AT Congress® Berlin 2022


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Continuous Learning

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Continuous Learning

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TU Berlin / Technische Universität


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Event Details

The Alexander Technique – bodywork or 'consciousness work'?

For me the Alexander Technique is consciousness work. My current favourite sentence from FM’s writing is “We must always remember that the vast majority of human beings live very narrow lives, doing the same thing and thinking the same thoughts day by day, and it is this very fact that makes it so necessary that we should acquire conscious control of the mental and physical powers as a whole…”

It sums up what the work is about: teaching people to acquire conscious control, not of their bodies but of THEMSELVES: conscious control of their mental and physical powers, so that they can stop leading narrow lives. Yes, their necks free and their posture improves, but they are learning how to get off autopilot and make new, conscious choices in their lives.

FM said that we have separated mind, body and spirit, so his idea of a ‘co-ordinated, indivisible whole’ must include ‘spirit’. If so, we’re teaching coordination; not of the body, not of mind and body, but of mind, body and spirit. He also said that the conscious mind must be quickened. ‘Quickened’ is an old-fashioned word for ‘more alive’, so he’s saying that the conscious mind must be made more alive.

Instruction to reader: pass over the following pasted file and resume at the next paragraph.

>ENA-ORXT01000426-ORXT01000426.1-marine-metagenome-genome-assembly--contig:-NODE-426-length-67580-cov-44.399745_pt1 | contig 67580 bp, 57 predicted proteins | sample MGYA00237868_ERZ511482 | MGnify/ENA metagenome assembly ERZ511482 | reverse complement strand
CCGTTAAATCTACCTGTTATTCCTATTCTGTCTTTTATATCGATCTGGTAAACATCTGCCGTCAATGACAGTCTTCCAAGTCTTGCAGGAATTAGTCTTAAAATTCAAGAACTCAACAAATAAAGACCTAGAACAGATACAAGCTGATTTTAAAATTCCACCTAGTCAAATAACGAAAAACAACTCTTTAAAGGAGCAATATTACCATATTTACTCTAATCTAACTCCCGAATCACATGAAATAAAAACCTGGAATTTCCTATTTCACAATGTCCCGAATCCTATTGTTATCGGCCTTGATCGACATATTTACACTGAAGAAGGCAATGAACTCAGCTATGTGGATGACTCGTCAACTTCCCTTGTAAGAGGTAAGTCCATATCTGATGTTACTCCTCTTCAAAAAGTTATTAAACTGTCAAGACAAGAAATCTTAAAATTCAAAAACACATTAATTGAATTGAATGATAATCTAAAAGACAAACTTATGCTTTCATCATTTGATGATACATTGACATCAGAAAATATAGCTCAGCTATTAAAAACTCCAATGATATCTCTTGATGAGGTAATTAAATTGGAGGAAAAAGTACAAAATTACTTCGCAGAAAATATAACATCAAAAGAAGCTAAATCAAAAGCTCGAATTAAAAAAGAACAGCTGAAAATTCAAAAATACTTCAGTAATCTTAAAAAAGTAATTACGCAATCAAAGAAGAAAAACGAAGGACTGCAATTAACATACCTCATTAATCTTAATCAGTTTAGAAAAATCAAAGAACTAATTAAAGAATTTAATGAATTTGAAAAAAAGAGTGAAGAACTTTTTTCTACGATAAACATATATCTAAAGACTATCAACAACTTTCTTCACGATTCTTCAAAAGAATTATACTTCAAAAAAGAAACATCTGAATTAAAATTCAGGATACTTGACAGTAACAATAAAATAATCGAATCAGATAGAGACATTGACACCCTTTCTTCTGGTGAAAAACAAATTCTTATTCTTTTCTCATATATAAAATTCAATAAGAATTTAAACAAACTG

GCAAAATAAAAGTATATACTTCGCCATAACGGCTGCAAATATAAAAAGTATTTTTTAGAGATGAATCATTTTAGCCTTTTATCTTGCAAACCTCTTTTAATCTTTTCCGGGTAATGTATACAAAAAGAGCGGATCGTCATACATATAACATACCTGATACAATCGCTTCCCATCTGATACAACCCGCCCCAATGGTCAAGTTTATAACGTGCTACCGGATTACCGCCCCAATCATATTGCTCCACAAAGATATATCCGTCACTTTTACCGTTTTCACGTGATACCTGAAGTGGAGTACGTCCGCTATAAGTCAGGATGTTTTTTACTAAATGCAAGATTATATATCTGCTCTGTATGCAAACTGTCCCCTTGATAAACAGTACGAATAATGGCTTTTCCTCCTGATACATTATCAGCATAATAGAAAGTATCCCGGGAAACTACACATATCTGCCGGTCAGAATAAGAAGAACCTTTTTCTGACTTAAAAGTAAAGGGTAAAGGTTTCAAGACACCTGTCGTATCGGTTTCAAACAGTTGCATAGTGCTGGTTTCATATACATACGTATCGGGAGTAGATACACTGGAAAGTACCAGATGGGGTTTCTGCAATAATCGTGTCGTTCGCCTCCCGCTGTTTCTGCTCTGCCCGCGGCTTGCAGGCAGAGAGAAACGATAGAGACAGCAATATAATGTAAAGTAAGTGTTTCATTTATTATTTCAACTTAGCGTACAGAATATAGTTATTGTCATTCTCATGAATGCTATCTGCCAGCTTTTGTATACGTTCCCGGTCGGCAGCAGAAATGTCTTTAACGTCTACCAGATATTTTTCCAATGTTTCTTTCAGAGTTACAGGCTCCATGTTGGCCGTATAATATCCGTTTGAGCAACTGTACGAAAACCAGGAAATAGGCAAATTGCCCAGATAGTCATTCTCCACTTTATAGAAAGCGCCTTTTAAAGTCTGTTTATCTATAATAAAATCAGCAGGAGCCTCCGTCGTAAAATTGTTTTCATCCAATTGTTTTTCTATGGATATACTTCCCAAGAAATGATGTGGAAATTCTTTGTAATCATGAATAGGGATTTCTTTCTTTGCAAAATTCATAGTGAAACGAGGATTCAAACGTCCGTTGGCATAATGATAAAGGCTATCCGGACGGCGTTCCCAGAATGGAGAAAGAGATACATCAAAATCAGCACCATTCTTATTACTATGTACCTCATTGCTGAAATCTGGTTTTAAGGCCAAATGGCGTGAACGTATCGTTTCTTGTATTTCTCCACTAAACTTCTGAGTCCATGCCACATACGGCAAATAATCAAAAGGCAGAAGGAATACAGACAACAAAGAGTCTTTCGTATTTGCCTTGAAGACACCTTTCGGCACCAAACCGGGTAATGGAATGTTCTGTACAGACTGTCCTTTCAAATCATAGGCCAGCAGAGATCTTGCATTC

He said disparaging things about the poor Use of ‘savages’, but I don’t think it’s likely he ever met any. I suspect that, to survive, a hunter-gatherer would need to have excellent Use – mind, body and spirit well co-ordinated. Wide, flexible consciousness, a freely moveable body, and authentic emotions.

In this class I’ll share how I teach the work without using classic ‘procedures’ or ever asking anyone to free their necks; teaching how to get off autopilot and make new, conscious choices. We’ll experiment with ways to teach our pupils to ‘access’, or ‘enhance’, their primary control simply by quickening the conscious mind. I’ll explain what I think FM meant by ‘spirit’, and we’ll find out how coordinating mind, body and spirit leads to ‘hunter-gatherer Use’, with a higher state of consciousness and little awareness of our bodies.

About Peter Nobes

Peter Nobes has been teaching the Alexander Technique since 1993. He is based in central London and has taught the Alexander work in thirteen countries on three continents.
Peter has been training teachers since 2013. He delivered the Keynote Speech at the ATI conference in 2016, and the second edition of his book ‘Mindfulness in 3D – the Alexander Technique for the 21st Century’ was published in 2020.
When he isn’t teaching, Peter builds wooden boats and then rows, paddles and sails them.


See also: Peter Nobes – Presenter Detail Page

Continuous Learning
Tue & Wed / Fri & Sat
9-11h & 15-17h / alternating
Room not yet assigned

Practical Teaching Skills



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